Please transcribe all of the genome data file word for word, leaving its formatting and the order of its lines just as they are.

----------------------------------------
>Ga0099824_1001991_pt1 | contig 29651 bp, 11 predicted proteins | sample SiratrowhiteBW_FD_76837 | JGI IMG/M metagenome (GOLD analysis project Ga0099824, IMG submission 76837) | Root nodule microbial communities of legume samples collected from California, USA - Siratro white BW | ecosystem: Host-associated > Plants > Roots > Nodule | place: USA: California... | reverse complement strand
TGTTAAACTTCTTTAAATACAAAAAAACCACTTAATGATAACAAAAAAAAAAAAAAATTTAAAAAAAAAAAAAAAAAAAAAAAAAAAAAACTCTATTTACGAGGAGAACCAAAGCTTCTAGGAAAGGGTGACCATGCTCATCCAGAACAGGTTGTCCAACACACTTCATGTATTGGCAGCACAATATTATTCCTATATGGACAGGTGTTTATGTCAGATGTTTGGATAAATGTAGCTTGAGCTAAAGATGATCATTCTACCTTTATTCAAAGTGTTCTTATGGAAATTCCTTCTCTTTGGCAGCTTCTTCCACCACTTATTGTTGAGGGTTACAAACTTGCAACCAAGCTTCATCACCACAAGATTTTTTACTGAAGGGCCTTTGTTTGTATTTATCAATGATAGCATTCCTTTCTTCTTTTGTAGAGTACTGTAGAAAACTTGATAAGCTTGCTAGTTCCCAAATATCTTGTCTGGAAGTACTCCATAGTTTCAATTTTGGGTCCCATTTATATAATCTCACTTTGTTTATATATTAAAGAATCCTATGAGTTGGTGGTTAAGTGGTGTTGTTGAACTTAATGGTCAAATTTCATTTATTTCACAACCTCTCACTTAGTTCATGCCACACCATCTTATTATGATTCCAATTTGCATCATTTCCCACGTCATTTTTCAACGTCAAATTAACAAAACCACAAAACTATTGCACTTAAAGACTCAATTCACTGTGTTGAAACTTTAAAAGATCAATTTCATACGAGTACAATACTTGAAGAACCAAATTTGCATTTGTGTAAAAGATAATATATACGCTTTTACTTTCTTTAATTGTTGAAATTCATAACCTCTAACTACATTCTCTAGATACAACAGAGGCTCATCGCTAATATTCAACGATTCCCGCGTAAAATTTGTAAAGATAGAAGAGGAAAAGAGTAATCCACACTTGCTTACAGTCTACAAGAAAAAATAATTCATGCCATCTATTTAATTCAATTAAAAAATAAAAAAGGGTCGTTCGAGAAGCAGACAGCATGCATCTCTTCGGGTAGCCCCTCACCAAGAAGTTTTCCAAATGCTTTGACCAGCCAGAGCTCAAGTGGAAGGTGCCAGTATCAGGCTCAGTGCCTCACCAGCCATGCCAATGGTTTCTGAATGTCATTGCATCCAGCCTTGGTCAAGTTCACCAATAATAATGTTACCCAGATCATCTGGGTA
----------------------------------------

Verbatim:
>Ga0099824_1001991_pt1 | contig 29651 bp, 11 predicted proteins | sample SiratrowhiteBW_FD_76837 | JGI IMG/M metagenome (GOLD analysis project Ga0099824, IMG submission 76837) | Root nodule microbial communities of legume samples collected from California, USA - Siratro white BW | ecosystem: Host-associated > Plants > Roots > Nodule | place: USA: California... | reverse complement strand
TGTTAAACTTCTTTAAATACAAAAAAACCACTTAATGATAACAAAAAAAAAAAAAAATTTAAAAAAAAAAAAAAAAAAAAAAAAAAAAAACTCTATTTACGAGGAGAACCAAAGCTTCTAGGAAAGGGTGACCATGCTCATCCAGAACAGGTTGTCCAACACACTTCATGTATTGGCAGCACAATATTATTCCTATATGGACAGGTGTTTATGTCAGATGTTTGGATAAATGTAGCTTGAGCTAAAGATGATCATTCTACCTTTATTCAAAGTGTTCTTATGGAAATTCCTTCTCTTTGGCAGCTTCTTCCACCACTTATTGTTGAGGGTTACAAACTTGCAACCAAGCTTCATCACCACAAGATTTTTTACTGAAGGGCCTTTGTTTGTATTTATCAATGATAGCATTCCTTTCTTCTTTTGTAGAGTACTGTAGAAAACTTGATAAGCTTGCTAGTTCCCAAATATCTTGTCTGGAAGTACTCCATAGTTTCAATTTTGGGTCCCATTTATATAATCTCACTTTGTTTATATATTAAAGAATCCTATGAGTTGGTGGTTAAGTGGTGTTGTTGAACTTAATGGTCAAATTTCATTTATTTCACAACCTCTCACTTAGTTCATGCCACACCATCTTATTATGATTCCAATTTGCATCATTTCCCACGTCATTTTTCAACGTCAAATTAACAAAACCACAAAACTATTGCACTTAAAGACTCAATTCACTGTGTTGAAACTTTAAAAGATCAATTTCATACGAGTACAATACTTGAAGAACCAAATTTGCATTTGTGTAAAAGATAATATATACGCTTTTACTTTCTTTAATTGTTGAAATTCATAACCTCTAACTACATTCTCTAGATACAACAGAGGCTCATCGCTAATATTCAACGATTCCCGCGTAAAATTTGTAAAGATAGAAGAGGAAAAGAGTAATCCACACTTGCTTACAGTCTACAAGAAAAAATAATTCATGCCATCTATTTAATTCAATTAAAAAATAAAAAAGGGTCGTTCGAGAAGCAGACAGCATGCATCTCTTCGGGTAGCCCCTCACCAAGAAGTTTTCCAAATGCTTTGACCAGCCAGAGCTCAAGTGGAAGGTGCCAGTATCAGGCTCAGTGCCTCACCAGCCATGCCAATGGTTTCTGAATGTCATTGCATCCAGCCTTGGTCAAGTTCACCAATAATAATGTTACCCAGATCATCTGGGTA